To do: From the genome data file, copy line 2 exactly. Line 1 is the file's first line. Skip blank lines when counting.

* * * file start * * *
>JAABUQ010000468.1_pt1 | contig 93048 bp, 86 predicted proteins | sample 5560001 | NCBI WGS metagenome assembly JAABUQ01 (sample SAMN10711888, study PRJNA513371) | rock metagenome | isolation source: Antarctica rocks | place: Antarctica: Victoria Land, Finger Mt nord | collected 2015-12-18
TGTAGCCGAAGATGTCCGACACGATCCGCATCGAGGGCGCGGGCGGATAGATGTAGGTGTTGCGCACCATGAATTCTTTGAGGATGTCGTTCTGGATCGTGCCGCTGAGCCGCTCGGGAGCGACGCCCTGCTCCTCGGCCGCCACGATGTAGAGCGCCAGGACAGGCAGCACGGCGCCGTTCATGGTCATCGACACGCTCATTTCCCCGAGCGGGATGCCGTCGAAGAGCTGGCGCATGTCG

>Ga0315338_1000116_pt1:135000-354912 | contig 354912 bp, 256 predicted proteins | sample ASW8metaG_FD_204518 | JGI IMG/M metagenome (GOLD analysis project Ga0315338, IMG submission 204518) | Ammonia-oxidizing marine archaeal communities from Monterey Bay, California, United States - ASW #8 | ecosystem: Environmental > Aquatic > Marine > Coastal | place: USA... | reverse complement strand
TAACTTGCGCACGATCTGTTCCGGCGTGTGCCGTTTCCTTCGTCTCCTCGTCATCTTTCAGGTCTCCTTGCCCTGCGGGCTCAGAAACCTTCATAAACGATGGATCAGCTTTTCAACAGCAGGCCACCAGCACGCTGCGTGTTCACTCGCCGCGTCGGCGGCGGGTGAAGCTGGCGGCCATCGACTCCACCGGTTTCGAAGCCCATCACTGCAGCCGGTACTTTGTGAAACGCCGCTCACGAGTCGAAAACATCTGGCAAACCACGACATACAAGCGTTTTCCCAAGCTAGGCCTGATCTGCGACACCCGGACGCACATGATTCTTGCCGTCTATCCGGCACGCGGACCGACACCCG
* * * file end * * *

TGTAGCCGAAGATGTCCGACACGATCCGCATCGAGGGCGCGGGCGGATAGATGTAGGTGTTGCGCACCATGAATTCTTTGAGGATGTCGTTCTGGATCGTGCCGCTGAGCCGCTCGGGAGCGACGCCCTGCTCCTCGGCCGCCACGATGTAGAGCGCCAGGACAGGCAGCACGGCGCCGTTCATGGTCATCGACACGCTCATTTCCCCGAGCGGGATGCCGTCGAAGAGCTGGCGCATGTCG